Turmoil of the 1902-03 Offseason
Prior to the 1903 season the Pirates were not hard hit by players jumping to the newly formed American League like some National League teams were. That all changed following the 1902 season despite the fact they had just completed their best season in team history.
The Pirates had actually learned about their players signing 1903 contracts with the New York Highlanders (Yankees) before the 1902 season even ended, a practice common back in those days. They immediately released two of the players, Jack O’Connor and Lefty Davis. Those two losses didn’t have a huge effect on the team. O’Connor, who was considered responsible for talking the other players into leaving, was a 36 year old backup catcher at the time. Davis had a good season for the 1901 Pirates but in 1902 he was the 4th outfielder on a team with three all-star caliber outfielders ahead of him.
They also lost Wid Conroy, a light hitting infielder who has played shortstop for half of the 1902 season. His move meant that Honus Wagner would be the 1903 shortstop after years of mostly playing right field.
While these three players were all serviceable players, they were not key players in the overall scheme of things so they were fairly easy to replace, especially on a team as deep as the Pirates were back then. There were however two key losses that set the team back, Jack Chesbro and Jesse Tannehill, two of their four best starters.
Chesbro had just completed back to back 20 win seasons including an incredible 28-6 season in 1902. Tannehill had spent six seasons in a Pittsburgh uniform going 116-58 including four 20 win seasons.
These losses left the team with Sam Leever, Deacon Phillippe and surprising newcomer Ed Doheny, who went 16-4 despite never showing any previous success while with the New York Giants for seven seasons. The three of them would combine for nearly two-thirds of the teams innings pitched in 1903 as the Pirates went with a mix of unspectacular rookies and veterans to fill the rest of the innings. The team was a combined 66-24 when Phillippe, Leever and Doheny pitched in 1903 and 25-25 when they didn’t.
Now you would ask how a team could just let these caliber of players leave without fighting it. The Pirates owner at the time, Barney Dreyfuss, who was elected to the Hall of Fame in 2008, had a very good reason for just letting these players leave. He had heard from sources in Pittsburgh that the American League president was discussing a possible move of their Detroit franchise to the steel city. Dreyfuss believed that two teams would have trouble existing in the town financially and he was likely correct although if they were able to both operate, it would at least cut severely into his profits.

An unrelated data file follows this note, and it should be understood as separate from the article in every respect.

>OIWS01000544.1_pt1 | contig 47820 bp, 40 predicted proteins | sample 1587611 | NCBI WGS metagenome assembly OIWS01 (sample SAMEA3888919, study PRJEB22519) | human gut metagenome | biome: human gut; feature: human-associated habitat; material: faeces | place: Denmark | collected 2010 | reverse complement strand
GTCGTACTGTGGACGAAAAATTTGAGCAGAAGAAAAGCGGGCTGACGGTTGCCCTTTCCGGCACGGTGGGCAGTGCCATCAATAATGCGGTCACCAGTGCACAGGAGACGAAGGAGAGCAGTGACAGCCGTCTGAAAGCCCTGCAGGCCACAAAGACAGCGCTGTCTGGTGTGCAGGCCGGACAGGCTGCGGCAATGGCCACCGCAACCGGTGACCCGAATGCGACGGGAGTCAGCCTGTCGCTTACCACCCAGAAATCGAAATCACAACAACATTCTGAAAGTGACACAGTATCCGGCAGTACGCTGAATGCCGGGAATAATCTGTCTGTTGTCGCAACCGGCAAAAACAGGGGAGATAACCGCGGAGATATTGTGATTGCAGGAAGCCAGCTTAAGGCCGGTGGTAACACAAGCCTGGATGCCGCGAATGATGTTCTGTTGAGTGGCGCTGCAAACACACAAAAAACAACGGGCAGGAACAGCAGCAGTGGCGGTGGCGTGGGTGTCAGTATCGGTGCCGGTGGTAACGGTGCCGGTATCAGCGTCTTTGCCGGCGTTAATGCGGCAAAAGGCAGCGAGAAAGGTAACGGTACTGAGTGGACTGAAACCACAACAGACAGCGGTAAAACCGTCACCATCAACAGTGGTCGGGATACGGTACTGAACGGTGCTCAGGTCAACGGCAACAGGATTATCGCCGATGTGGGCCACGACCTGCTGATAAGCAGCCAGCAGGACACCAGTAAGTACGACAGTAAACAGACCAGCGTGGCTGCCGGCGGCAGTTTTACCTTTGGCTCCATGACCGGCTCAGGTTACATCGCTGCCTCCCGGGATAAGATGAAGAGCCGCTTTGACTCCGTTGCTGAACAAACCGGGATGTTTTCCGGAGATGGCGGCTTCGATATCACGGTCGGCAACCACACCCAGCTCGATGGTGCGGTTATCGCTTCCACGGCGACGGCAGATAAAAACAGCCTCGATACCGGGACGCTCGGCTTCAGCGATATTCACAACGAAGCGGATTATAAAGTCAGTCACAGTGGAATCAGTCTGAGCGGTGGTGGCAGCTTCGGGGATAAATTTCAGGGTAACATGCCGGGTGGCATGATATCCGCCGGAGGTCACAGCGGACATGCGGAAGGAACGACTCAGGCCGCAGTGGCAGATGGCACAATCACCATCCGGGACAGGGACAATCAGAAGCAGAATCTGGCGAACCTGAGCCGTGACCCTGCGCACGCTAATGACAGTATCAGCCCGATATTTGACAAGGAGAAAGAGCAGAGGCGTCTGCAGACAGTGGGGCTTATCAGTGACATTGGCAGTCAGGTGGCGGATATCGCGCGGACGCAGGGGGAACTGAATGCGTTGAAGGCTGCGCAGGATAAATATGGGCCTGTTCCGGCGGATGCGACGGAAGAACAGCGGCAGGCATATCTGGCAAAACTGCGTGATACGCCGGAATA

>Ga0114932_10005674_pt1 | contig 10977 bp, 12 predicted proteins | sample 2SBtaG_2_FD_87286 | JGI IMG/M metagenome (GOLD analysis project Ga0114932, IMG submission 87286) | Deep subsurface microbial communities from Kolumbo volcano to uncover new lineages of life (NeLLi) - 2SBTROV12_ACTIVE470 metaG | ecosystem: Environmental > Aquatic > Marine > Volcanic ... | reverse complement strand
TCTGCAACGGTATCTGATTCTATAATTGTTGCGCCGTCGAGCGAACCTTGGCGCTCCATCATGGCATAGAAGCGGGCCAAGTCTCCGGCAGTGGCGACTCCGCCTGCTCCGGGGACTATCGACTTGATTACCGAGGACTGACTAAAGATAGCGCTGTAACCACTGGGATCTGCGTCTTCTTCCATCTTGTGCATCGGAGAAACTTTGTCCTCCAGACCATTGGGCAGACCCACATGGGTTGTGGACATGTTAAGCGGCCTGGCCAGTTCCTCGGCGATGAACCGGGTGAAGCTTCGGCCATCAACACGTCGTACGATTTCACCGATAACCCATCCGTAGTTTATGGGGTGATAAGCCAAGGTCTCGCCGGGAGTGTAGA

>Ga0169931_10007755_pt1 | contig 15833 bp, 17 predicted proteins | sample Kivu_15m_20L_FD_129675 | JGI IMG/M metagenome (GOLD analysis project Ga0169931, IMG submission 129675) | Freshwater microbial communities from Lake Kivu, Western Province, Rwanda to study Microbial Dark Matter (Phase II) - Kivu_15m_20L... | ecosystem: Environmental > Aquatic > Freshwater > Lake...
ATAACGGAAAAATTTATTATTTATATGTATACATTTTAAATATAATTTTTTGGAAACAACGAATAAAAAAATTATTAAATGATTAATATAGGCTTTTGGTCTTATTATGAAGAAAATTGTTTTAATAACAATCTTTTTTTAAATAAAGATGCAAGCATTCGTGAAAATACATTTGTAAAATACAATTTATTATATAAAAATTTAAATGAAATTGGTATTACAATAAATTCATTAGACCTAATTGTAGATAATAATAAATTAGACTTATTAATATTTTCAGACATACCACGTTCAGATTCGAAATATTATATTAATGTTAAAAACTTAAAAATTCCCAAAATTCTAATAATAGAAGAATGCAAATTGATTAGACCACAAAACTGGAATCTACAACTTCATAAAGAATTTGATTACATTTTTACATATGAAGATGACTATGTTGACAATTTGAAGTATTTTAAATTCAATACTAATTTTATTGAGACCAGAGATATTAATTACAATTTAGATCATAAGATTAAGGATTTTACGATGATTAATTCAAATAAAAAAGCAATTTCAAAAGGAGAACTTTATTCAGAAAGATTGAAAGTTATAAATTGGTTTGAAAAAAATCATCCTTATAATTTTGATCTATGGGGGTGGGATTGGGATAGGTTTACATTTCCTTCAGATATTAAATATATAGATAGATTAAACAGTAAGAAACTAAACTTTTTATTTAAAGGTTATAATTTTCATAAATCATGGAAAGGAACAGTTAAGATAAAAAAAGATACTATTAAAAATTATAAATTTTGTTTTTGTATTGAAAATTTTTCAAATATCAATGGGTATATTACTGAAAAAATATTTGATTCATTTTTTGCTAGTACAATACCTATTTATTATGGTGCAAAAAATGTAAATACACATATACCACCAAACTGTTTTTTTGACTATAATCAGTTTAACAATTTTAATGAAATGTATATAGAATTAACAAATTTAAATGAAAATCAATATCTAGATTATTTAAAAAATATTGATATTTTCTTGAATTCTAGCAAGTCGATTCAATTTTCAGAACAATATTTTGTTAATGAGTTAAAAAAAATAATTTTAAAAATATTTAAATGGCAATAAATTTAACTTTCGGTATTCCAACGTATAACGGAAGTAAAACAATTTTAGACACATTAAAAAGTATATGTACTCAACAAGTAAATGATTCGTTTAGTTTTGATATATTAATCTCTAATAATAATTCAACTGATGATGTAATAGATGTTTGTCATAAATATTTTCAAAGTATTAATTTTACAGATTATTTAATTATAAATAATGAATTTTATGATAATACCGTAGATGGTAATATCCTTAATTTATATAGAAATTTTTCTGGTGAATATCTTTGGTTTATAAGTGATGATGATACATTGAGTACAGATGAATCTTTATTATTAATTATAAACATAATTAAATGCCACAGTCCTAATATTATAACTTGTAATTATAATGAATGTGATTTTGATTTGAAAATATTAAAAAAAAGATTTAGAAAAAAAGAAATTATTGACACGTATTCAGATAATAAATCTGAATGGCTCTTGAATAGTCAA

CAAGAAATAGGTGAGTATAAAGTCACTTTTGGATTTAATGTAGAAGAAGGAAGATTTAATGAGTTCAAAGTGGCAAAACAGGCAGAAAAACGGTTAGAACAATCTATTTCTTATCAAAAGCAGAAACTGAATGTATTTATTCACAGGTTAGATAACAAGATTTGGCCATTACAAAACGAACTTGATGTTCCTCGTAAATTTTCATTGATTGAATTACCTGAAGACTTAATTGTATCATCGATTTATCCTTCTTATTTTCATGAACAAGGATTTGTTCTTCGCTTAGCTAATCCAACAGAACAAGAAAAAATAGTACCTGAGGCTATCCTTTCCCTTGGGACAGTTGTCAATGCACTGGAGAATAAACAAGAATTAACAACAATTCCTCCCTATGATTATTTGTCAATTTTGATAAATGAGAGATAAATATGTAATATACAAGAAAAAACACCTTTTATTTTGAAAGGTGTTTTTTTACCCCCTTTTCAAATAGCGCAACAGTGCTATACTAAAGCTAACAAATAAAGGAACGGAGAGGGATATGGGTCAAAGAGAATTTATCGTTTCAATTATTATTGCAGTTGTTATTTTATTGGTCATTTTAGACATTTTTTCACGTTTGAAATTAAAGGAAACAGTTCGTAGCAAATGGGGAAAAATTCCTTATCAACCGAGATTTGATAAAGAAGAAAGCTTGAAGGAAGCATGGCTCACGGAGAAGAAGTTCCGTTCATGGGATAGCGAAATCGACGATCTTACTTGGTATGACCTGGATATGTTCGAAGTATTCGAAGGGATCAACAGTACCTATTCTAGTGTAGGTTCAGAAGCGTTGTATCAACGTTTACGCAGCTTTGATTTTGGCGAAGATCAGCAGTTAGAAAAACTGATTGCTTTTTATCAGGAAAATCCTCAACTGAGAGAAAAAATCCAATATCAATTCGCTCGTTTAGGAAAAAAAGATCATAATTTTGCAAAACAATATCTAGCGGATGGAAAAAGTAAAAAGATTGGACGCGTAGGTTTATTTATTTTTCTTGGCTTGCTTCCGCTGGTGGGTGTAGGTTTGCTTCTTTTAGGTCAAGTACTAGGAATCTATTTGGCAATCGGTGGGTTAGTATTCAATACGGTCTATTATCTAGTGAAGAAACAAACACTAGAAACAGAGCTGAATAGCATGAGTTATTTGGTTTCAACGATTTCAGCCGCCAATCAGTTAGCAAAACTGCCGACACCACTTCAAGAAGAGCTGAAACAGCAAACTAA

Even in the 1902 season when the Pirates dominated the National League, they were only able to draw 243,000 fans to their 71 home games. That was a decent total for the day but only the 3rd best overall in the NL which was being outdrawn by its new competitor.
Dreyfuss instead of fighting the departure of his star players decided that the best overall strategy for his franchise’s well-being was to use the defections for his own good. The AL and NL decided to sit down and settle their differences reaching a peace agreement in January of 1903. One of the stipulations was that the Highlanders could keep Chesbro and Tannehill in exchange for the American League not moving a franchise to Pittsburgh.
What looked like a huge loss on paper to the Pirates was actually a win for the overall strength of the franchise. Had another franchise been placed in the same town it is very likely the two teams would’ve competed for the same fans thus cutting heavily into the profits and making it hard to keep all of the stars of the team including Honus Wagner, who commanded a considerably high salary for the day from 1908 until his retirement.
The Philadelphia Phillies in 1902 probably served as a great example of why Dreyfuss dreaded having two teams in one city. In 1901 the Phillies drew 234,000 fans, down by over 67,000 from the previous year when they were the only major league team in town. The Philadelphia Athletics were part of the original 1901 AL group which obviously helped cause that decline. When the Athletics proved to be a good team by 1902 not only did they outdraw the Phillies, who had been around since 1883 in the NL, but the Phillies attendance was cut more than in half that season. They drew just 112,000 fans in 1902. Five times in the 1890’s the Phillies had the highest attendance in the NL only to fall to last among all 16 major league teams in 1902.
Also prior to the treaty teams in the same city wouldn’t coordinate their schedules so it was possible that teams just blocks apart were playing at the same time leaving fans to choose between who they wanted to see that particular day. That could really have an affect on teams playing doubleheaders on the same day in the same town when the profits were already being cut into by a lost home date.
You would have to wonder though, just what the 1909 World Series would’ve been like if that Detroit Tigers franchise with Ty Cobb on it did actually make the move to Pittsburgh. The discussions about who was the better hitter between Cobb and Wagner already existed with the two teams playing two states away from each but imagine the heated discussions that would take place if the two star players were just miles apart in the same city. The Pirates and Dreyfuss were more than happy that this scenario never actually played out.